The full extent of the investigation is not yet known, but Justice Department officials said Tuesday they intended to make use of the trove of e-mails and other material in Abramoff's possession.
"The corruption scheme with Mr. Abramoff is very extensive and we will continue to follow it wherever it leads," said Assistant Attorney General Alice Fisher, head of the Justice Department's criminal division.
The corruption Abramoff acknowledged was breathtaking in scope: bilking Indian tribes of more than $60 million, keeping nearly half of it in kickbacks.
Abramoff and Kidan admitted using the fake wire transfer to secure $60 million in loans they used to buy SunCruz.
Abramoff "will face the consequences of his actions," said U.S. Attorney R. Alexander Acosta after the plea hearing. "Frauds like that committed here are not victimless. They affect real people and impact the integrity of our financial institutions."
Although both defendants in the SunCruz fraud have pleaded guilty, Acosta said the investigation remains open. He said there are links between the SunCruz purchase and some of the congressional corruption allegations, but would not elaborate.
The Miami businessman who had sold SunCruz to Abramoff and Kidan, Konstantinos "Gus" Boulis, was later murdered in a mob-style hit. Three men were charged last fall and have pleaded not guilty. Both Abramoff and Kidan have denied involvement in the slaying.
Abramoff won't be going to jail right away. He probably won't be sentenced for several months because he has to cooperate with the government corruption investigation. And even then, he'll probably be permitted to surrender.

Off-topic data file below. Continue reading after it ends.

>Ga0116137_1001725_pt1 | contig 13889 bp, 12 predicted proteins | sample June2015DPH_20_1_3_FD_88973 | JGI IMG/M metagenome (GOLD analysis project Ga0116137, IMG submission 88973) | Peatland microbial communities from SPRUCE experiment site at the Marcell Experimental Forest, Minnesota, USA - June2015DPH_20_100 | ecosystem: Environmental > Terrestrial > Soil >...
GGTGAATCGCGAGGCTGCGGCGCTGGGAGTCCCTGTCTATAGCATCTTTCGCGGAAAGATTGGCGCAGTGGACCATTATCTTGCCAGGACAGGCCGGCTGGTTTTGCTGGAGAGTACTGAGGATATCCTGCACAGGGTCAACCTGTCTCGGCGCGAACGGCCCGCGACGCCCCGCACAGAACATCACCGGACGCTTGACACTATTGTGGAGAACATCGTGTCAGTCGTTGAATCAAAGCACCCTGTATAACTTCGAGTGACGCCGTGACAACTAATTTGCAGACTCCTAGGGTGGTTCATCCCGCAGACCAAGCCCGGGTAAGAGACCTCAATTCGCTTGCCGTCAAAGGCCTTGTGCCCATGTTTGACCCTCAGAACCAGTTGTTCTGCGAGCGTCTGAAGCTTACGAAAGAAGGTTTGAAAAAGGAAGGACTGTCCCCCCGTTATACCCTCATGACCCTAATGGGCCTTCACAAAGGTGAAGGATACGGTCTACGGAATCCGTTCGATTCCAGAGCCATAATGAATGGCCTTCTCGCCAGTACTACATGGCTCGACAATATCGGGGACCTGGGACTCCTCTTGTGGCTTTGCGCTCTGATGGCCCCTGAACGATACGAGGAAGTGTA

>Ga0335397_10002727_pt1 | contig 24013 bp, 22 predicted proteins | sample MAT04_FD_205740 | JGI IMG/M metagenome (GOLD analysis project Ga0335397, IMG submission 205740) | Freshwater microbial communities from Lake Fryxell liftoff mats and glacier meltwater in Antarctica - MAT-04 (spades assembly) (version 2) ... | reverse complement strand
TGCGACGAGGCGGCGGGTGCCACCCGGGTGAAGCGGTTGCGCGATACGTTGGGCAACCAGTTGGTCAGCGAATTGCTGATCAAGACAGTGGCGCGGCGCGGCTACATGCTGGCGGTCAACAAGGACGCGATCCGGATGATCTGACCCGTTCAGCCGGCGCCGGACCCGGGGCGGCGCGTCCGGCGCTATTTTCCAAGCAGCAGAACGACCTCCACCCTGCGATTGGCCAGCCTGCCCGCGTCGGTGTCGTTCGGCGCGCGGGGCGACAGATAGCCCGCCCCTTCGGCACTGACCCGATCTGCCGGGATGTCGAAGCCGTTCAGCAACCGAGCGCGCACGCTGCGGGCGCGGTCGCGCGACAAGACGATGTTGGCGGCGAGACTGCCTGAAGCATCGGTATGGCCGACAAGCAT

A copy of the eight-page plea agreement, obtained by The Associated Press before the hearing, requires that Abramoff testify before any grand jury or court proceeding that prosecutors request and provide any documents they might want.
In return, the agreement says, the government will not further prosecute the defendant for anything he discloses "in debriefing sessions with attorneys and agents of the United States."
Tuesday's plea agreement in Washington (.pdf) specifically mentions just one member of Congress: representative number one. Sources say he is Congressman Bob Ney, an Ohio Republican. But official Washington remains on edge, waiting for what could be another round of indictments now that Abramoff is talking.
Some political consultants and analysts are comparing potential damage from the Abramoff investigation to the 1992 House banking scandal that led to the retirement or ouster of 77 lawmakers.
"They're all a little nervous," says Borger. "It's very edgy up there on Capitol Hill. After all, this was a very well-connected Republican lobbyist who spread an awful lot of money around town, largely to Republicans because, of course, they're the party in power, but also to Democrats."
Abramoff was once a well-connected lobbyist able to command almost unimaginable fees: A Louisiana tribe once paid Scanlon and him more than $30 million over 26 months. Now facing up to 11 years in prison, Abramoff apologized after pleading guilty.
"Words will not ever be able to express my sorrow and my profound regret for all my actions and mistakes," Abramoff said Tuesday. "I hope I can merit forgiveness from the Almighty and those I've wronged or caused to suffer."